Flagstone is a natural stone used for many hardscaping applications. Due to its ability to be quarried into flat slabs, it’s particularly well-suited to patios and walkways. If you’re considering installing flagstone patios or walkways, our deep dive into the pros and cons of this beautiful stone should help answer your questions.
What is Flagstone?
Before selecting flagstone for your hardscaping project, it’s important to understand the material. First and foremost, flagstone is a natural stone. That means it will have variations in color, size, shape, texture, and appearance. This variation is part of its appeal.
Flagstone is a sedimentary stone. That means it was created by layers of sediment hardening over time due to pressure and low heat. Sediment is composed of sand, clay, and other organic particulate matter. Common sedimentary rocks include sandstone and limestone.
The Pros of Flagstone Patios
There are many material options for patios and walkways these days. You’ll want to weigh the pros and cons of each before deciding which to use for your outdoor space.
Flagstone has many qualities that make it an excellent hardscaping material.
As mentioned previously, it’s a natural material. This is important for property owners who want to emphasize a custom or earthy feel in their landscape. Unlike manufactured products, each piece of stone will be unique. This gives rustic flagstone patios visual interest and a more high-end aesthetic.
Flagstone is also durable. With proper care, this natural stone can last decades if not longer. In fact, there are architectural landmarks and historic buildings that still feature intact flagstone porches and paths centuries later. It holds up to extreme temperature and humidity changes and won’t expand or crack.
Versatility and Ease of Installation
Installing flagstone is also a relatively simple procedure. After the bed has been excavated, leveled, and prepared with crushed rocks and sand, you can lay the flagstones. This is called a dry set. They can also be installed over a concrete patio or a concrete base. This is called mortar set.
Because they are natural and don’t always have uniform edges, you don’t have to follow a specific pattern. Flagstone can be cut to almost any size or shape. This makes it easy to fill in gaps or create unique design ideas.
When it comes to maintaining flagstone, the task list couldn’t be simpler. Simply sweeping or hosing off debris keeps it looking great. Mold or mildew can be removed easily with diluted bleach and a stiff brush. For more stubborn stains, scrubbing with a solution of muriatic acid and water will usually help.
Things to Consider When Choosing Flagstone
Nothing is perfect, and that includes natural stone. Although the benefits of flagstone far outweigh the drawbacks, there are a few things to consider.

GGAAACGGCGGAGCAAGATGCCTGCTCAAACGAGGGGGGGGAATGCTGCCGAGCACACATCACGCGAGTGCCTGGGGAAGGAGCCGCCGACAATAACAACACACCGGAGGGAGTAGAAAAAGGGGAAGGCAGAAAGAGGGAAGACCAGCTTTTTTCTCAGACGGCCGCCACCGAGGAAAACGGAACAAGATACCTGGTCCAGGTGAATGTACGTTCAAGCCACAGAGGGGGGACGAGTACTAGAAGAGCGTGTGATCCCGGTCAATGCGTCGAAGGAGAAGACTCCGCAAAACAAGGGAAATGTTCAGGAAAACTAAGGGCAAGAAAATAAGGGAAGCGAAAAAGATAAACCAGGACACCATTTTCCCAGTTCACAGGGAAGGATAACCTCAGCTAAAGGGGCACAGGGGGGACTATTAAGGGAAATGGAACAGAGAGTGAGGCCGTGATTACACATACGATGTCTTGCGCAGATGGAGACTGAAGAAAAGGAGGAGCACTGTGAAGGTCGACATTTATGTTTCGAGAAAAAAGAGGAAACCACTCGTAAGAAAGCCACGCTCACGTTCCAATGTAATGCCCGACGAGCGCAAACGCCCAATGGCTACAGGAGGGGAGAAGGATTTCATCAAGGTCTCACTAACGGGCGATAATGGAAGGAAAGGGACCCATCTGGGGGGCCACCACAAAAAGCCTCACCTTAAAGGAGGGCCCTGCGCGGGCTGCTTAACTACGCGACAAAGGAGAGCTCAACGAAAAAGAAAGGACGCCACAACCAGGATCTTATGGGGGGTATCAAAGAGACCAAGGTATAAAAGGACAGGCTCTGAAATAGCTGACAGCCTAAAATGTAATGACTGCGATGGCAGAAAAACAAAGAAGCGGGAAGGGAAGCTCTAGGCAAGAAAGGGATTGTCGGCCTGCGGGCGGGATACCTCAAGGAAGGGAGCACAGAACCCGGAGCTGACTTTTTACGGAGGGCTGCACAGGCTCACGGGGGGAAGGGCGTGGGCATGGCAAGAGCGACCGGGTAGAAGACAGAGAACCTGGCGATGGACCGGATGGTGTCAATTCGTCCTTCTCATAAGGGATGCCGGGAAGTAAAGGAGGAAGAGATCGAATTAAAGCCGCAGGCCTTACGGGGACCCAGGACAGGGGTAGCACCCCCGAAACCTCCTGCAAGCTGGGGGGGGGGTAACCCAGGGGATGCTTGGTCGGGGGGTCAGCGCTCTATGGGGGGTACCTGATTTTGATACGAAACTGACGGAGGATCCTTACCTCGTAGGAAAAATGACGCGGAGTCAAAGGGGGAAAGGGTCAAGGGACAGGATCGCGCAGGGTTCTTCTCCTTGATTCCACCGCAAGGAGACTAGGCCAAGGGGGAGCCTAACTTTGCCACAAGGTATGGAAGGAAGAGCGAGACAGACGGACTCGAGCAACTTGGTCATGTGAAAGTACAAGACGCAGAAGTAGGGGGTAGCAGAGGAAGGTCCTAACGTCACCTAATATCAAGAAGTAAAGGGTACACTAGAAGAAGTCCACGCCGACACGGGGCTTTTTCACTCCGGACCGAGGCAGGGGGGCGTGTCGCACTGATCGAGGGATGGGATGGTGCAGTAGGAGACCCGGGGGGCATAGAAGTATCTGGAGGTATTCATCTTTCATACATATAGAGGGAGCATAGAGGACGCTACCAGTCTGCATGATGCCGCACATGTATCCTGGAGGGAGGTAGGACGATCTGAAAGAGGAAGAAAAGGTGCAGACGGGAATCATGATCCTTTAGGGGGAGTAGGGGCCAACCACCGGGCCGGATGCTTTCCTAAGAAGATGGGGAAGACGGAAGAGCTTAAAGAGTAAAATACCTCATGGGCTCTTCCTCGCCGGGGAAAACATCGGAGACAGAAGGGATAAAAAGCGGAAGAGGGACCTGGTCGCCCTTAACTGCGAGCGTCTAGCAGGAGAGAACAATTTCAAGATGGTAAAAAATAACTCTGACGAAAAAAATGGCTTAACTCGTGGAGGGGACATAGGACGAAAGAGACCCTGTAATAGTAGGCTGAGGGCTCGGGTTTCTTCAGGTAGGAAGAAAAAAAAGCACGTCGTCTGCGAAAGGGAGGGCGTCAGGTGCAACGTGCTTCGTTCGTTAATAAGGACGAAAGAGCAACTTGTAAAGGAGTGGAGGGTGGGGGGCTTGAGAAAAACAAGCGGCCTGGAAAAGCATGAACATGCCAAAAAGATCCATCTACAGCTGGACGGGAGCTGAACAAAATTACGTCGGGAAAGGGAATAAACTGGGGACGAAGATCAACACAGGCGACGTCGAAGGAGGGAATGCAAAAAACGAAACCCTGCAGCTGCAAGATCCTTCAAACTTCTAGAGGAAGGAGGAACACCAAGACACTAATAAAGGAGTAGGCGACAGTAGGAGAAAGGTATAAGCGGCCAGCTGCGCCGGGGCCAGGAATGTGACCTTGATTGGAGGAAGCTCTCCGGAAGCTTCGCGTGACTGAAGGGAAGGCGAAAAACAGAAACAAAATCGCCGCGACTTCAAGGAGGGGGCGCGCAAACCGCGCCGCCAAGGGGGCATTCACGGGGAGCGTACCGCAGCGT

Installation is Labor-Intensive
Despite being relatively simple, flagstone is nonetheless labor-intensive to install. That’s because the stone itself is quite heavy and requires cutting to achieve the desired shape and fit. That extra labor means you’ll probably pay a higher price for professional installation when compared to other materials like poured concrete.
Higher Material Cost
In addition to higher labor costs, you’ll also pay more for the material itself. Flagstone is a natural material that has to be harvested from the earth and is therefore a premium hardscaping product. That means it will be more costly than mass produced pavers.
Slippery When Wet
Like all rocks, flagstones can be slippery when wet, especially when installed on the north side of a structure. Keeping them maintained can help reduce moss and mildew buildup.
Due to natural variation in surface texture and thickness, flagstone patios can be uneven if not properly installed. Bed preparation is critical to ensure a level surface that won’t present a tripping hazard. That’s why professional installers often recommend mortar set on a level concrete base.
Should Flagstone Patios Be Sealed?
As for sealing flagstone, there are different schools of thought. Some professionals argue that sealant traps water in the stone, resulting in discoloration and deterioration. This is particularly a concern if the ground beneath the flagstone tends to hold onto moisture, which can leach into the stone. Proper bed preparation can help lessen this problem.
Additionally, a glossy sealer can cause your stones to be slippery.
However, some contractors advise applying sealant to protect against staining and spalling (breaking or fragmenting.) For example, flagstone pool decks are especially susceptible to damage due to the continual exposure to chlorine. Sealant offers a barrier of protection that can help preserve the stone.
If you do apply sealant, pressure wash your flagstone and allow it to dry thoroughly before application. And be sure to use a matte finish. This keeps the natural look of the stone and makes it more slip resistant.
Dry or Mortar Set?
To mortar or not to mortar – that is the question. The answer depends on your specific goals and the look you want to achieve. There are pros and cons to each installation type.
- Faster and easier installation
- Easy replacement of broken stones
- More natural look
- Can place plant material in joints
- More prone to shifting
- Periodic need to replace sand/gravel between stones
- Surface may be more uneven
- More finished appearance
- You can custom mix grout to match your design aesthetic
- More secure base for high traffic areas
- Repairs require a professional mason
- More complicated to install
- Higher upfront labor costs
Looking for Professional Flagstone Installation? Contact Us.
If you’re considering installing flagstone patios, walkways, or other hardscapes, Creech Landscape can help. We have decades of proven experience in landscape design/build projects for some of Atlanta’s most discriminating addresses. To ensure your project is in the best hands possible, contact us today.